Throughout the 1960s, firms like France’s Sud Aviation and the British Aircraft Corporation planned new aircraft with the aim of catering for the growth in demand for air travel. Sud Aviation’s Galion was to be a 200-seat widebody, while BAC talked of a similar-capacity BAC 2-11. Britain’s Hawker Siddeley Aviation planned a twin-engine stretch version of the Trident. Hawker Siddeley Aviation also carried out joint studies with French firms Nord Aviation and Breguet for a widebody named the HBN 100.Yet it was becoming clear that if all these aircraft were built, none of them would sell enough to make it viable. They would be competing against one another in the same market. Only if Europe combined the considerable talents and expertise which existed in individual companies and nations and put them into one aircraft to compete directly against the Americans – who held more than 80 per cent of the world market - could there be any hope of success.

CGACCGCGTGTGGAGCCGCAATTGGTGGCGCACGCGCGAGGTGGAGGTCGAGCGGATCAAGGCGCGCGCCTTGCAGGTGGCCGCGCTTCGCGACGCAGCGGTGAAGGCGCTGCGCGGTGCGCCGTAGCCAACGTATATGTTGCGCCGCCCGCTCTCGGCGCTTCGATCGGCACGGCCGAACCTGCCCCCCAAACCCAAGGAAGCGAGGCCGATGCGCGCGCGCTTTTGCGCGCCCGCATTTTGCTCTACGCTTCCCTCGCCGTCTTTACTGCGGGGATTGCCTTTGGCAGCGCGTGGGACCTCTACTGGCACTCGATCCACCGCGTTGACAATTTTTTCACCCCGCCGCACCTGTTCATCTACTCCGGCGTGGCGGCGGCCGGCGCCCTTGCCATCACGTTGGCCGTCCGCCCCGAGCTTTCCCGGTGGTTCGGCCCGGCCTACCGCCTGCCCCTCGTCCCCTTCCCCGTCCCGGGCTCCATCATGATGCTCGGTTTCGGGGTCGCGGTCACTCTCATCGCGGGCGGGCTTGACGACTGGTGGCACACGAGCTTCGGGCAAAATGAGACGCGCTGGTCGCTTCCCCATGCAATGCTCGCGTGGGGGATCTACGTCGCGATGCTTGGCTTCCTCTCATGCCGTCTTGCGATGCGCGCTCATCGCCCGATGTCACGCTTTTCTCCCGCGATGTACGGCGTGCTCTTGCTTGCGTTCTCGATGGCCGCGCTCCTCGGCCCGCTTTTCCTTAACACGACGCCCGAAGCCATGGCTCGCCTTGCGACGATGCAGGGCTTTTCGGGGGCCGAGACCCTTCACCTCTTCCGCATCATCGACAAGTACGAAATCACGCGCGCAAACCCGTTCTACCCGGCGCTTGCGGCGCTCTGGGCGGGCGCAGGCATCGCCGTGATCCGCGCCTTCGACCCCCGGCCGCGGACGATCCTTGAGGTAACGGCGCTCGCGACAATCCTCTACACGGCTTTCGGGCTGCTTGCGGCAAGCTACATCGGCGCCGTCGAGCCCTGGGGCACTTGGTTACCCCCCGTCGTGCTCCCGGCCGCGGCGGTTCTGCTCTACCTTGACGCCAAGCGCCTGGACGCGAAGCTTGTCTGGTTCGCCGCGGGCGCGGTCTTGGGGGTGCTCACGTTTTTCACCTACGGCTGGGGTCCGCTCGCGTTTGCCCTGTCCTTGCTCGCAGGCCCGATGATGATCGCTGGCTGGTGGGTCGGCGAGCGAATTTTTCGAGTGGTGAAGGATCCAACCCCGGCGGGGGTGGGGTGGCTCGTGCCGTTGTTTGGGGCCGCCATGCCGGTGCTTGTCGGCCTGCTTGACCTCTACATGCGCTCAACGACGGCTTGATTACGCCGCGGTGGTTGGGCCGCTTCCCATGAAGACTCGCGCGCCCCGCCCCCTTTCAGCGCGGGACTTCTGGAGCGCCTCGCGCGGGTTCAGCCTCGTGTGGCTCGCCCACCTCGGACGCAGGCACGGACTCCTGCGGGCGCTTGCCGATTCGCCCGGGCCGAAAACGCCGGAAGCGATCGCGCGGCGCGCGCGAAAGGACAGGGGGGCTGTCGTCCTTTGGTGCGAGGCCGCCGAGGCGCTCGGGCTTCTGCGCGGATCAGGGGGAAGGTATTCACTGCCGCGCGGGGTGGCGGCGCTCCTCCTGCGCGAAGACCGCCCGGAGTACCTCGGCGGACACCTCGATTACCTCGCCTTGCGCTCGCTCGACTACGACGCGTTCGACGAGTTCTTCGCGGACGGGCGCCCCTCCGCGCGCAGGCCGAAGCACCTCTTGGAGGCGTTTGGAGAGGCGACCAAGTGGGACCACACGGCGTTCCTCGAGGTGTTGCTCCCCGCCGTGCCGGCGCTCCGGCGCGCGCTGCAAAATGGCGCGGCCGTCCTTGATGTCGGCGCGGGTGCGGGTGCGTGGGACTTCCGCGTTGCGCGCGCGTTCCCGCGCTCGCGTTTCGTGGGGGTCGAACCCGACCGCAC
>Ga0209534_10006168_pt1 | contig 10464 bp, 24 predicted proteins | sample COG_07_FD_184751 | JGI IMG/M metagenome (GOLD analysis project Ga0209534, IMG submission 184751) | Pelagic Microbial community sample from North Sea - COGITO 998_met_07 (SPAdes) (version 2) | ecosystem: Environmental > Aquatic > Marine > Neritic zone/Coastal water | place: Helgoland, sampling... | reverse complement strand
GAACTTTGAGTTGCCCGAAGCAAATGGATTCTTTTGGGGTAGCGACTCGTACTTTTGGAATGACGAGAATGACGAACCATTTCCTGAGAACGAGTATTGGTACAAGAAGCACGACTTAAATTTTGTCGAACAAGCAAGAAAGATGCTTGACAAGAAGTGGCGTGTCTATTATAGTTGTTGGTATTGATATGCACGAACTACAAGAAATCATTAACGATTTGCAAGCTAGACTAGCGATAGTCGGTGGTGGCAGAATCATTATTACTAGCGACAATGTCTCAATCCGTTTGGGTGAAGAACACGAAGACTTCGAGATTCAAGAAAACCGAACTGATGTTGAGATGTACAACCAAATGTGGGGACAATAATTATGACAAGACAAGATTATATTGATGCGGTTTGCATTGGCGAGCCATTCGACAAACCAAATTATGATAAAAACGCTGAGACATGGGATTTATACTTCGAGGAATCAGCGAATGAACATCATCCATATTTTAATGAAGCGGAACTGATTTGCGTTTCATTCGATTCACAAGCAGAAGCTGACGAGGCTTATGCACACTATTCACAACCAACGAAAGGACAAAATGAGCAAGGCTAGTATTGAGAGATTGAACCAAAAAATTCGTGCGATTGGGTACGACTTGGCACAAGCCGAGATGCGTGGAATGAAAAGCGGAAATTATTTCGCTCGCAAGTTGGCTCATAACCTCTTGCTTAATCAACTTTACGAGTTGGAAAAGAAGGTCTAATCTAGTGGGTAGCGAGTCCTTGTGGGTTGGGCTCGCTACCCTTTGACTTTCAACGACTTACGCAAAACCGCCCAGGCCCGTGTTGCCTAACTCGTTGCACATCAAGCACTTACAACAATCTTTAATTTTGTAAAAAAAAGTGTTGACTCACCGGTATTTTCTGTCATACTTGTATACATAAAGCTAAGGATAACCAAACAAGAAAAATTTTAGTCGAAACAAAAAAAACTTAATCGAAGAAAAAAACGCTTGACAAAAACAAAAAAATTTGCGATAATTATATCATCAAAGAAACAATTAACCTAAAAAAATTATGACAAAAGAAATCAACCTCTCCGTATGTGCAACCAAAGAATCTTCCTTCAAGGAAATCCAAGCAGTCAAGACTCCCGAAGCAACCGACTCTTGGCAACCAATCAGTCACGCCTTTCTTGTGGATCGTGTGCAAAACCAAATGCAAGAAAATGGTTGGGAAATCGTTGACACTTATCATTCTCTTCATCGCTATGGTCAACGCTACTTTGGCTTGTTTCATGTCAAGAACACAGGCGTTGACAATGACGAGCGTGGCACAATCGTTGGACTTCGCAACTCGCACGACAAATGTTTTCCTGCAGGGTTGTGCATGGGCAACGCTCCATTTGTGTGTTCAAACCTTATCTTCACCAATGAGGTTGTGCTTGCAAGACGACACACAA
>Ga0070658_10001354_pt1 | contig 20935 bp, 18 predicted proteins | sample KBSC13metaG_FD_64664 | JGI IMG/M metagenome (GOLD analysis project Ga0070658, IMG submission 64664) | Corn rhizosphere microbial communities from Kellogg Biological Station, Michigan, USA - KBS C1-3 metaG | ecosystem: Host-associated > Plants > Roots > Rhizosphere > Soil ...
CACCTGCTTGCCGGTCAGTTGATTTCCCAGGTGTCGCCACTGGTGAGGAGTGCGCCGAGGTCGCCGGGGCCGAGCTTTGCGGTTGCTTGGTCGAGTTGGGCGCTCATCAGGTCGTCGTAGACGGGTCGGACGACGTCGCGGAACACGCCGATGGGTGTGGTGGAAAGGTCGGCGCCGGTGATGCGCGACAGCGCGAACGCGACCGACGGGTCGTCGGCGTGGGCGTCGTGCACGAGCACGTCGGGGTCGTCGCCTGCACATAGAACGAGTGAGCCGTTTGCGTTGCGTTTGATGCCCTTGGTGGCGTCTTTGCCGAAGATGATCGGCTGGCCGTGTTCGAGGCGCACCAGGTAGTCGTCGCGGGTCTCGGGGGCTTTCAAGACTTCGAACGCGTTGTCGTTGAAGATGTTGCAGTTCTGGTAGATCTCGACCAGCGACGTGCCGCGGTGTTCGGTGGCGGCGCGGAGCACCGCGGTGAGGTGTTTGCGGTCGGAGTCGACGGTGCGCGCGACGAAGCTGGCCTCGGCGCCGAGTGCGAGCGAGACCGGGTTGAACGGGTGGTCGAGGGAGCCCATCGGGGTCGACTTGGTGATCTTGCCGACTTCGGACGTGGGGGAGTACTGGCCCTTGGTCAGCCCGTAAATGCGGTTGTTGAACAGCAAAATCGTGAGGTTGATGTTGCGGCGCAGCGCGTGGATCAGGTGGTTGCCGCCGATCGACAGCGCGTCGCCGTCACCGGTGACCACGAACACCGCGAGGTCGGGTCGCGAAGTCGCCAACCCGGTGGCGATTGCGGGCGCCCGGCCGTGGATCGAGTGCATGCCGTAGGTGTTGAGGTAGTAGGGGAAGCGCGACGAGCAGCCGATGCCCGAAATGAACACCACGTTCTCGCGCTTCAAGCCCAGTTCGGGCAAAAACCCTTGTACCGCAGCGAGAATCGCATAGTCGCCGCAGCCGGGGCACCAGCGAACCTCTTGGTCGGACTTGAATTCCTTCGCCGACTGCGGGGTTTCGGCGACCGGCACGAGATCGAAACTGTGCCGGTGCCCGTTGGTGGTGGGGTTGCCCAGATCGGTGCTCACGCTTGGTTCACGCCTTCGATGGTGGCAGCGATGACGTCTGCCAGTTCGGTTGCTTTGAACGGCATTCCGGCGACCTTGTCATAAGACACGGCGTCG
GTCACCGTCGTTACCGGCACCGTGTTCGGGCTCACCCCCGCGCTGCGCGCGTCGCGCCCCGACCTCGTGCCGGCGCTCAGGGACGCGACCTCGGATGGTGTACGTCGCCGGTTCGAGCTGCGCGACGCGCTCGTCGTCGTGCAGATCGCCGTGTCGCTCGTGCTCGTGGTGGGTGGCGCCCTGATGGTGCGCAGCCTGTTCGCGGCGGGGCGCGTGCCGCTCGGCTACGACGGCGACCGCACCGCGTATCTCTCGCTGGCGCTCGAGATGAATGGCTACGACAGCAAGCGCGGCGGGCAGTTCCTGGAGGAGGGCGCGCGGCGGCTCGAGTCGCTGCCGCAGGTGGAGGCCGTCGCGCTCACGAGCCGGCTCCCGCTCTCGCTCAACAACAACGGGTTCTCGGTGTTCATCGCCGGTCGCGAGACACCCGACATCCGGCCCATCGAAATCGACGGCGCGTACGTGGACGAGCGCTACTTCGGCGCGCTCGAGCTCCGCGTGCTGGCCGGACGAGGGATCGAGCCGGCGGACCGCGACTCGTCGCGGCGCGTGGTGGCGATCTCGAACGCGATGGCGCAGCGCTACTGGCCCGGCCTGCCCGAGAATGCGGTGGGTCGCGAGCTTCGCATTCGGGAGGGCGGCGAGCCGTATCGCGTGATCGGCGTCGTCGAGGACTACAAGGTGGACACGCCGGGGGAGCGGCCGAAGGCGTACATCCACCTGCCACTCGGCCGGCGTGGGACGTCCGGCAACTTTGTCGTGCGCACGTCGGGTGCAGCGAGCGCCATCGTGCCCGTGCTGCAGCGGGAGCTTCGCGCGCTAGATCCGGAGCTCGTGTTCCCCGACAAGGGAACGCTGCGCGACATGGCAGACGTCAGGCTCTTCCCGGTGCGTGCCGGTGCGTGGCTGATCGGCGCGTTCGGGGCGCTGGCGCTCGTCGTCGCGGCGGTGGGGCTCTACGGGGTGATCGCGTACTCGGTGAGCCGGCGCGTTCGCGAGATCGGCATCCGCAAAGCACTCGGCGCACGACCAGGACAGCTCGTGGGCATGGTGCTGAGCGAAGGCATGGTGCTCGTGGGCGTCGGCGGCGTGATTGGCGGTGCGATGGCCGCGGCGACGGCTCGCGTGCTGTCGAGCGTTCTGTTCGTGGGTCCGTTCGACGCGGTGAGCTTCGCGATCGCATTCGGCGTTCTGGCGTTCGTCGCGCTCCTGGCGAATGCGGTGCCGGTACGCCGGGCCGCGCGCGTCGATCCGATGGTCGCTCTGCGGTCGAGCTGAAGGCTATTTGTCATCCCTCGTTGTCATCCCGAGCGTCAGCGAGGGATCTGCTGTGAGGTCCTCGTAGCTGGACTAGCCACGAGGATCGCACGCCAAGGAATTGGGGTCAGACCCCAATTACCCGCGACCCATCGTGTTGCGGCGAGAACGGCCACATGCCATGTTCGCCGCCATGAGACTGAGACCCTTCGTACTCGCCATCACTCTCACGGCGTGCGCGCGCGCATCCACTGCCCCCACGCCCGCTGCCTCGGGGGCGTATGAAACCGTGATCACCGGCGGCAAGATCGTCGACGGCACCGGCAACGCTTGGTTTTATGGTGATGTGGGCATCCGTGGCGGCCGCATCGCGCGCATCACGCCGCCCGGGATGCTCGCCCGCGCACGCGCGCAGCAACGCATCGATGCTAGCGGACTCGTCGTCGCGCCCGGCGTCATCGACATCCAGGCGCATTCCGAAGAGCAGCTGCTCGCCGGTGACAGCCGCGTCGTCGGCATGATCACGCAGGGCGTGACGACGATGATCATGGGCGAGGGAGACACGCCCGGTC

Within days of the July 1967 meeting, a brilliant French engineer, Roger Béteille, was appointed technical director of the A300 programme. Henri Ziegler, president of Sud Aviation, was later named general manager of what would become Airbus Industrie and a German politician, Franz-Josef Strauss, was made chairman of the supervisory board. These men were to become known as the “fathers” of Airbus, along with a man whose skills Béteille recognised at once: Felix Kracht, a young German engineer, who had been working for Nord Aviation but was about to join the German Airbus group as head of sales and marketing. Kracht, who later described himself more as the “midwife” of the Airbus manufacturing system than as a father of the company, took on the role of production director: overseeing and co-ordinating the job of building the A300.